7 Tips for Success: If I Knew Then What I Know Now
As I prepare to watch my youngest child walk across the stage to get his high school diploma in a few weeks, it seems only fitting to reflect on my career and take stock of what I’ve accomplished since I reached that same milestone.
When I graduated from high school, I honesty had no clue as to what I wanted to do with my life. I knew I was going to college…according to my parents. That happened. And it provided new adventures, great friends, new skill sets and several career opportunities. Fortunately, over the years, my love for people, persuasion and the need for constant change paved the way for a career I love: marketing.
My colleagues recently asked me to come up with a list of things l would tell my younger self today, given all I’ve learned throughout my career. They also asked me to think about what I would tell younger women who are in the early chapters of their careers.
- Never stop learning. Force yourself to learn new things, keep up with technology and expand your brain. As someone who went back to school mid-career to get an MBA, I can attest to the value of this concept. School was so much different the second time around, as technology had changed so much. There were many times when I was ready to throw in the towel, but I persevered and ended up with that degree. Whether it’s reading, meeting new people or furthering your education, give yourself the tools you need to advance and never let yourself get stale.
- Know when to walk away. Companies care about what you do for them and what you can help them achieve — that’s fair. It’s important to assess the relationship you have with your employer regularly and ensure you also are getting your needs met. Frankly, there are times you just need to move on, especially if you aren’t growing within your role. And, it’s not just about the work. Bad relationships aren’t worth sticking around for either.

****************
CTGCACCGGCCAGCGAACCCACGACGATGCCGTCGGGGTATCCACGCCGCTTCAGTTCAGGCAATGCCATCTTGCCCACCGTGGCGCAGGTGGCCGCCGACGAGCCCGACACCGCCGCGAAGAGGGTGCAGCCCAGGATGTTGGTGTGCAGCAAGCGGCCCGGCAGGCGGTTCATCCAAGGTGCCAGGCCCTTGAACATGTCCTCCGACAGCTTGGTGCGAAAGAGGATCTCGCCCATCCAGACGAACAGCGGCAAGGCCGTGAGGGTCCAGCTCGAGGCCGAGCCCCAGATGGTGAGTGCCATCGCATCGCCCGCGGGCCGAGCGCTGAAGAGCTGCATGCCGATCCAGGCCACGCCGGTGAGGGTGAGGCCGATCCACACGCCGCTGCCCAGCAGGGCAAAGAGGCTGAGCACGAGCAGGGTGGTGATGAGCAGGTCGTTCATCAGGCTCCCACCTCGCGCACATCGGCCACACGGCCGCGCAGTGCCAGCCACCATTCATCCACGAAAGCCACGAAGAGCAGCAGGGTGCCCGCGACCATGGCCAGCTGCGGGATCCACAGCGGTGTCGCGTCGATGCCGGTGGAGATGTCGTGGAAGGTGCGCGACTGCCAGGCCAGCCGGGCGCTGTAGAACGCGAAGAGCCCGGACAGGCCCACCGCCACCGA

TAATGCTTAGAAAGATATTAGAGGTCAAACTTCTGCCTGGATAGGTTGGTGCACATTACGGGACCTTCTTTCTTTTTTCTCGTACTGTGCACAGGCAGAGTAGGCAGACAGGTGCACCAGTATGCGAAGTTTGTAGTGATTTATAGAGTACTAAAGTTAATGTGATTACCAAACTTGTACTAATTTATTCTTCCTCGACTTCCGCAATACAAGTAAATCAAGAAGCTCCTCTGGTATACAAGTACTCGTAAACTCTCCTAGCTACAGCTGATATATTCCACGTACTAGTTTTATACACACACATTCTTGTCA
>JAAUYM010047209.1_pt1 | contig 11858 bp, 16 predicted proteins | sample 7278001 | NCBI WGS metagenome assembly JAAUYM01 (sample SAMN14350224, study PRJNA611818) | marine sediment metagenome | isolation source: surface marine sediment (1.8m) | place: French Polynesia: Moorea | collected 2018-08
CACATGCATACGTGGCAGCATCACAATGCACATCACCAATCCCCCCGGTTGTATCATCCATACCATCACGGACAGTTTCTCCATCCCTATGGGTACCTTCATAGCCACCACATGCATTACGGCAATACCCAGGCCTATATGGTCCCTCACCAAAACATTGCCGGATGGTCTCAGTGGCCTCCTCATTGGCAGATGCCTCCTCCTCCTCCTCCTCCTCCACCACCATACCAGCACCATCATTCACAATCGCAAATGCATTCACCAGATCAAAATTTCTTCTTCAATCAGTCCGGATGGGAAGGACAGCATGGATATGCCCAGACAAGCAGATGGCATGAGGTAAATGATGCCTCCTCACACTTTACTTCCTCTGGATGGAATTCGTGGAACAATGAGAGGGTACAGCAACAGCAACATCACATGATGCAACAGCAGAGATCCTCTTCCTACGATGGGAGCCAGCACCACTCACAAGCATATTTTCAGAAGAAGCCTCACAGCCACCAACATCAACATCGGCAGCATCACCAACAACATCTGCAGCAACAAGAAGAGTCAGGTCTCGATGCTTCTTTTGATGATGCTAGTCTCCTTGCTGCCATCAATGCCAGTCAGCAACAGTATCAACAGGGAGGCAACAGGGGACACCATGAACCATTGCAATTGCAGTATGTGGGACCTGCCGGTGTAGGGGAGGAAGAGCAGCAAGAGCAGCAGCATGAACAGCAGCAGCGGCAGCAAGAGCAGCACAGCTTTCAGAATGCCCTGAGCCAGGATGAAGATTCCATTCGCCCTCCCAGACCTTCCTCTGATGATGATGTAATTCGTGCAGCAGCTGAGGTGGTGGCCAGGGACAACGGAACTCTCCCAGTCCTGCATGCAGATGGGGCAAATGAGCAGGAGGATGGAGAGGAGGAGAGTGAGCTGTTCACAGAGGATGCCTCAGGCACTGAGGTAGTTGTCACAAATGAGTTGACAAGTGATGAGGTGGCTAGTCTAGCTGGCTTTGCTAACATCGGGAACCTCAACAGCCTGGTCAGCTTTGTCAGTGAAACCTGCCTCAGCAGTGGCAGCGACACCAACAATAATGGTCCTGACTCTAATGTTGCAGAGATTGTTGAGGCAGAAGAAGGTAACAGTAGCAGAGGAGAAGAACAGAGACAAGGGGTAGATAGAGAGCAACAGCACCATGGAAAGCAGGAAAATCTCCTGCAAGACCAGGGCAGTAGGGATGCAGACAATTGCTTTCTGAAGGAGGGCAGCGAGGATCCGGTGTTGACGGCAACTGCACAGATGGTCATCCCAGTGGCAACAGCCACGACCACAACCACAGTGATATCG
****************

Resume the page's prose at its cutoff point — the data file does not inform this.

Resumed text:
- Layoffs suck. They sure do. The first time it happens to you, it’s devastating. I still remember the shock I had that day. But over the years it gets easier, and you learn to turn your anger and frustration into ambition, motivation and opportunity. Every layoff I went through uncovered a better position for me — one that I might not have explored had I been actively employed.
- They’re not going to hand it to you. Ask. Ask for the project, the promotion, the raise or the invitation to the meeting. Once you get it, work as hard as you can to prove to them that trusting you was the right decision and you were worth the investment.
- Surround yourself with amazing people. The kind who keep you grounded (and sane). I have been fortunate to work with some awesome colleagues and to be a part of several high-functioning teams over the years. When teams are working at their full potential, nothing seems to stop them. Granted, there have also been situations when team dynamics weren’t ideal and needed to improve, but it’s during those times when you need to dig in and become part of the solution instead of the problem. Life is too short for toxicity.
- Travel the world. I am fortunate to work for a global company, one that gives me the opportunity to travel the world and explore new cultures, traditions and ways of thinking. Running global marketing campaigns also requires us to test our messages in different regions to ensure they resonate with the intended audience. There have been a few times when the intended message got “lost in translation” and we had to quickly come up with a back-up plan.
- Scare yourself. I force myself to get outside of my comfort zone and do something that scares me every year, whether that consists of presenting to a sea of strangers, attending a dinner party alone or ziplining through the cenotes of Mexico backwards. It’s always terrifying at the start, but once it’s over — I’ve grown.
I think it’s fitting to say that I’m thankful for the mentors I had early on, who convinced me not to settle for less than what I wanted. And, to prove I deserved it. I’m also fortunate to be able to look to many women more experienced than myself for advice, and a shoulder to lean on. Fundamentally, it’s a marathon, not a sprint.
So, to all you folks walking across that graduation stage and entering a new phase of your lives this year, cheers to your success. I look forward to working with you — and sharing a few thoughts on how you can steer your life and career in any direction you dream.